Bill McKibben: Fracking Has Turned Out to Be a Costly Detour
With a new piece in The Nation, environmental leader Bill McKibben upends widely held assumptions not just about President Barack Obama's climate legacy, but about the so-called "natural gas revolution" that was once considered a "savior" in the fight against global warming.
The author and 350.org co-founder points to "an explosive paper" published last month in Geophysical Research Letters, in which Harvard researchers "concluded that the nation as a whole is leaking methane in massive quantities."
As Common Dreams reported at the time, the study showed that methane emissions in the U.S. rose more than 30 percent over the 2002–2014 period, and that increase could account for 30–60 percent of the global growth of atmospheric methane seen in the past decade.
This data, McKibben told Common Dreams by phone on Wednesday, "changes, in profound ways, our own conception about what we've being doing about climate change in the U.S.—and the answer is, not much."
"Far from being a bridge to the future," he said, "natural gas turns out to have been a costly detour."
The leaks exposed by the Harvard researchers, he writes at The Nation,
are big enough to wipe out a large share of the gains from the Obama administration’s work on climate change—all those closed coal mines and fuel-efficient cars. In fact, it's even possible that America’s contribution to global warming increased during the Obama years. The methane story is utterly at odds with what we've been telling ourselves, not to mention what we've been telling the rest of the planet. It undercuts the promises we made at the climate talks in Paris. It's a disaster—and one that seems set to spread.
In addition to polluting groundwater and undercutting the market for renewables—two of the "nasty side effects" he outlines in his piece—fracking "wipes out as much as three-fifths of the greenhouse-gas reductions that the United States has been claiming," McKibben writes.
All this belies what he described as "a glib willingness to think of natural gas as benign or relatively benign."
In fact, McKibben asserts in his article, if "we keep on fracking, it will be nearly impossible for the United States to meet its promised goal of a 26 to 28 percent reduction in greenhouse gases from 2005 levels by 2025."
In other words, he told Common Dreams, this is "just one more of those cases where it's become clear that if we're serious about doing anything about climate change, we actually have to get off fossil fuels."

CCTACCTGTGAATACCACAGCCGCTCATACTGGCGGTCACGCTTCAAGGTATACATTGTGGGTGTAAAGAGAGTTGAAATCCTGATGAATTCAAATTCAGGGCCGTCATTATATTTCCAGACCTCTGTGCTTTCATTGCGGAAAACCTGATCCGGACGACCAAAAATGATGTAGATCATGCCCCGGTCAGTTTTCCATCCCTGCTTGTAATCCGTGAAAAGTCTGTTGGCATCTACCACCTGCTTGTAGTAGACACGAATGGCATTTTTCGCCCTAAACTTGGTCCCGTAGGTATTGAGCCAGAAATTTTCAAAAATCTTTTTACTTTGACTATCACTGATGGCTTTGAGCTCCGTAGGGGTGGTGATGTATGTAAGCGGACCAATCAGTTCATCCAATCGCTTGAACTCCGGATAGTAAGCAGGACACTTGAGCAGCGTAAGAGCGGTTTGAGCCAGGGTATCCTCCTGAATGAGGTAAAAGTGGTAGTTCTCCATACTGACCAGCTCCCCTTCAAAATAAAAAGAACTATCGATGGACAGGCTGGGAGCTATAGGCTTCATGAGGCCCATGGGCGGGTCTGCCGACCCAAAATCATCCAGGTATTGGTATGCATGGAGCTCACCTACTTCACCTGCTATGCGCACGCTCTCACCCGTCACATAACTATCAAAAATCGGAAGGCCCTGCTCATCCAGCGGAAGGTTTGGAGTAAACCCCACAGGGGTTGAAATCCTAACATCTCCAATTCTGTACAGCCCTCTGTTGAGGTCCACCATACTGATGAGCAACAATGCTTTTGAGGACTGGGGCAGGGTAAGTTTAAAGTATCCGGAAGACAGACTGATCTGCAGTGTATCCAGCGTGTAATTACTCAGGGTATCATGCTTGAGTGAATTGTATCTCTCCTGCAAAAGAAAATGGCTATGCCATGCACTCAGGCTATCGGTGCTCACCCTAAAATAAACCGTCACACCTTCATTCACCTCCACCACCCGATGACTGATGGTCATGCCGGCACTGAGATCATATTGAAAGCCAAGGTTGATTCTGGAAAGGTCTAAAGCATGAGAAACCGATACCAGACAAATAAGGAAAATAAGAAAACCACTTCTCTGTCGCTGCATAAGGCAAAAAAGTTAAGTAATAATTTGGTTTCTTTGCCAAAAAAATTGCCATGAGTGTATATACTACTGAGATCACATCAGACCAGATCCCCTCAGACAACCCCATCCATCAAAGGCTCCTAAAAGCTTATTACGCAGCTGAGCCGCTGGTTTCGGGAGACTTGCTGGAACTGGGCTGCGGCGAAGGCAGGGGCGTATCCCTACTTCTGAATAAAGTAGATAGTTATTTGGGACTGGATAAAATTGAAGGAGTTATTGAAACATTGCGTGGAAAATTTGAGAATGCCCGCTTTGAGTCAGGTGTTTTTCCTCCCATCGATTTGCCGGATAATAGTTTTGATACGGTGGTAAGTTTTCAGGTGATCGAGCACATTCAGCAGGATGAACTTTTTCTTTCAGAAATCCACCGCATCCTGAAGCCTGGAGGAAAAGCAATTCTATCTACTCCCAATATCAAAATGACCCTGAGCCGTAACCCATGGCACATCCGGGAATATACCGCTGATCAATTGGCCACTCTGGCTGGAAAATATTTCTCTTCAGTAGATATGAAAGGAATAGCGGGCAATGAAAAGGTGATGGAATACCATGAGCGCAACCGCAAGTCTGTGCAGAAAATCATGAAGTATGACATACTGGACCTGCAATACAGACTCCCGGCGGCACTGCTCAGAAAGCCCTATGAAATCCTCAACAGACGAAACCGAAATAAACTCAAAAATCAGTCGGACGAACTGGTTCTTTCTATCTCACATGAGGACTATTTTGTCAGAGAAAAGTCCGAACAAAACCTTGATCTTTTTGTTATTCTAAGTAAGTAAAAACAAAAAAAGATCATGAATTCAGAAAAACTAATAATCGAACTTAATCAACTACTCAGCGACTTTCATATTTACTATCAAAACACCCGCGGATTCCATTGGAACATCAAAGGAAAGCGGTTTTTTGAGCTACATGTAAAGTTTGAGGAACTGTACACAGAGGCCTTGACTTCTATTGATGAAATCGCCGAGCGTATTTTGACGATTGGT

But that will be difficult, McKibben writes, given that "[w]e've become the planet's salesman for natural gas." Even worse, he notes, "a key player in this scheme could become the next president of the United States."
When Hillary Clinton took over the State Department, she set up a special arm, the Bureau of Energy Resources, after close consultation with oil and gas executives. This bureau, with 63 employees, was soon helping sponsor conferences around the world. And much more: Diplomatic cables released by WikiLeaks show that the secretary of state was essentially acting as a broker for the shale-gas industry, twisting the arms of world leaders to make sure US firms got to frack at will.
For these reasons, McKibben said Wednesday, "It's high time for Hillary Clinton to match Bernie Sanders' commitment against fracking."
"That's because fossil fuels are the problem in global warming—and fossil fuels don’t come in good and bad flavors," he concluded in his article. "Coal and oil and natural gas have to be left in the ground. All of them."
YOU MIGHT ALSO LIKE
Plus, learn if there's one that's best for your health.
By Jason Bittel
My wife and I built a house two years ago on a few acres of woodland outside of Pittsburgh. The backyard is full of maples, poplars, briars and common spicebush. Two-lined salamanders and grumpy-looking crayfish wade among the rocks in the small stream that runs down the edge of the property. Deer, raccoon and opossum tracks appear regularly in the snow and mud. Sometimes, my trail-cam even catches a pair of gray foxes as they slink through the night.
By Kate Murphy
No matter the time of year, there's always a point in each season when my skin decides to cause me issues. While these skin issues can vary, I find the most common issues to be dryness, acne and redness.
David Woodfall / The Image Bank / Getty Images
By Sam Nickerson
Now, correspondence obtained by the LA Times revealed just how deeply involved industry lobbyists and a controversial, industry-funded toxicologist were in drafting the federal agency's proposal to scrap its current, protective approach to regulating toxin exposure.
February 22 is the birthday of conservationist and beloved TV personality "Crocodile Hunter" Steve Irwin, who would have been 57 years old today.
Irwin's life was tragically cut short when the barb from a stingray went through his chest while he was filming in 2006, but his legacy of loving and protecting wildlife lives on, most recently in a Google Doodle today honoring his birthday.